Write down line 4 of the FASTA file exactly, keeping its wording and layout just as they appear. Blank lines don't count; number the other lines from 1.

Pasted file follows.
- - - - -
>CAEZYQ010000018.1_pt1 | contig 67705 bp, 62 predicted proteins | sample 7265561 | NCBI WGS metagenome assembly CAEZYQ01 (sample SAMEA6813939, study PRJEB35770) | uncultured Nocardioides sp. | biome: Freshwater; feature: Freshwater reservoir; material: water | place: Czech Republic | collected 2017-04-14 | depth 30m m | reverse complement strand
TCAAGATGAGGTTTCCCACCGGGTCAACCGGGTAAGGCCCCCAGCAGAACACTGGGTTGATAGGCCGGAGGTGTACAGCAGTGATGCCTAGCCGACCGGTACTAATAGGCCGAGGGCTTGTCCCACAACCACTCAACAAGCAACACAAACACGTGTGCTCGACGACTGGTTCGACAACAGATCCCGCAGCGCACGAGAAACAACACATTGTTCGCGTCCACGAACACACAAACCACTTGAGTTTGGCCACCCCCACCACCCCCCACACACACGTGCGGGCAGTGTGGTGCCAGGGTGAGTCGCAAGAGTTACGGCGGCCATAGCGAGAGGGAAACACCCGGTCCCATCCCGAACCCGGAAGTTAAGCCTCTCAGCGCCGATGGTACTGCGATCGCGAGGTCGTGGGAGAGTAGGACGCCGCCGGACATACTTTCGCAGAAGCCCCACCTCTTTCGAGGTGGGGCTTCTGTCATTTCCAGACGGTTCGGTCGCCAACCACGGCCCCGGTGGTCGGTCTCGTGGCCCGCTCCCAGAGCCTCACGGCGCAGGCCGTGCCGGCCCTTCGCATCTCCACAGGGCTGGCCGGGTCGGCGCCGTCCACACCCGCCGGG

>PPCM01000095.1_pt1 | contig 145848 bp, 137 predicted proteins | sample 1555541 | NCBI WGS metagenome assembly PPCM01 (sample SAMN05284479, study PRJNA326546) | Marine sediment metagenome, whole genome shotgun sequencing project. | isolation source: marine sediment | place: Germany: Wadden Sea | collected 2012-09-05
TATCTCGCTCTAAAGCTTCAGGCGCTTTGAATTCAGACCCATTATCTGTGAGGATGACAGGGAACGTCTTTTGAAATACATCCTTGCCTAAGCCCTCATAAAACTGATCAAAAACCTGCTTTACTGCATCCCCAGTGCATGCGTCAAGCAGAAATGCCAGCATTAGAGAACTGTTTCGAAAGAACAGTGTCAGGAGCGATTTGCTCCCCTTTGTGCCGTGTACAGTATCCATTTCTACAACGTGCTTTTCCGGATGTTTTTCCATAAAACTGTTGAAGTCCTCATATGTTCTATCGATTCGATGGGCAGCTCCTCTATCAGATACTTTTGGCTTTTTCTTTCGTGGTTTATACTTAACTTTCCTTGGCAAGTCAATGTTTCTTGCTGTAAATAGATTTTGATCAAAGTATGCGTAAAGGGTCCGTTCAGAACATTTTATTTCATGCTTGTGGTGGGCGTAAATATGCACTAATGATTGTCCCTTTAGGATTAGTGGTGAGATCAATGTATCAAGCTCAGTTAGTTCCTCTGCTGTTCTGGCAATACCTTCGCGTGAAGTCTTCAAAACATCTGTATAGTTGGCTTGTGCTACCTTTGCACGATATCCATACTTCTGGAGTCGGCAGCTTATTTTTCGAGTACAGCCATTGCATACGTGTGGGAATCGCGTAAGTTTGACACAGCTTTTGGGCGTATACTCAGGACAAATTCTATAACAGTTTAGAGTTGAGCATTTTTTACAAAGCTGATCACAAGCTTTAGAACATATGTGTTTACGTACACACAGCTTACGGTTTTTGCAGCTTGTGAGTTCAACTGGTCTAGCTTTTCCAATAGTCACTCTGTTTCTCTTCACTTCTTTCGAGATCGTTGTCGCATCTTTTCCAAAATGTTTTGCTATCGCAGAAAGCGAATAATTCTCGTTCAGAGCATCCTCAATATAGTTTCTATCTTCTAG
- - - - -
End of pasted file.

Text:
TATCTCGCTCTAAAGCTTCAGGCGCTTTGAATTCAGACCCATTATCTGTGAGGATGACAGGGAACGTCTTTTGAAATACATCCTTGCCTAAGCCCTCATAAAACTGATCAAAAACCTGCTTTACTGCATCCCCAGTGCATGCGTCAAGCAGAAATGCCAGCATTAGAGAACTGTTTCGAAAGAACAGTGTCAGGAGCGATTTGCTCCCCTTTGTGCCGTGTACAGTATCCATTTCTACAACGTGCTTTTCCGGATGTTTTTCCATAAAACTGTTGAAGTCCTCATATGTTCTATCGATTCGATGGGCAGCTCCTCTATCAGATACTTTTGGCTTTTTCTTTCGTGGTTTATACTTAACTTTCCTTGGCAAGTCAATGTTTCTTGCTGTAAATAGATTTTGATCAAAGTATGCGTAAAGGGTCCGTTCAGAACATTTTATTTCATGCTTGTGGTGGGCGTAAATATGCACTAATGATTGTCCCTTTAGGATTAGTGGTGAGATCAATGTATCAAGCTCAGTTAGTTCCTCTGCTGTTCTGGCAATACCTTCGCGTGAAGTCTTCAAAACATCTGTATAGTTGGCTTGTGCTACCTTTGCACGATATCCATACTTCTGGAGTCGGCAGCTTATTTTTCGAGTACAGCCATTGCATACGTGTGGGAATCGCGTAAGTTTGACACAGCTTTTGGGCGTATACTCAGGACAAATTCTATAACAGTTTAGAGTTGAGCATTTTTTACAAAGCTGATCACAAGCTTTAGAACATATGTGTTTACGTACACACAGCTTACGGTTTTTGCAGCTTGTGAGTTCAACTGGTCTAGCTTTTCCAATAGTCACTCTGTTTCTCTTCACTTCTTTCGAGATCGTTGTCGCATCTTTTCCAAAATGTTTTGCTATCGCAGAAAGCGAATAATTCTCGTTCAGAGCATCCTCAATATAGTTTCTATCTTCTAG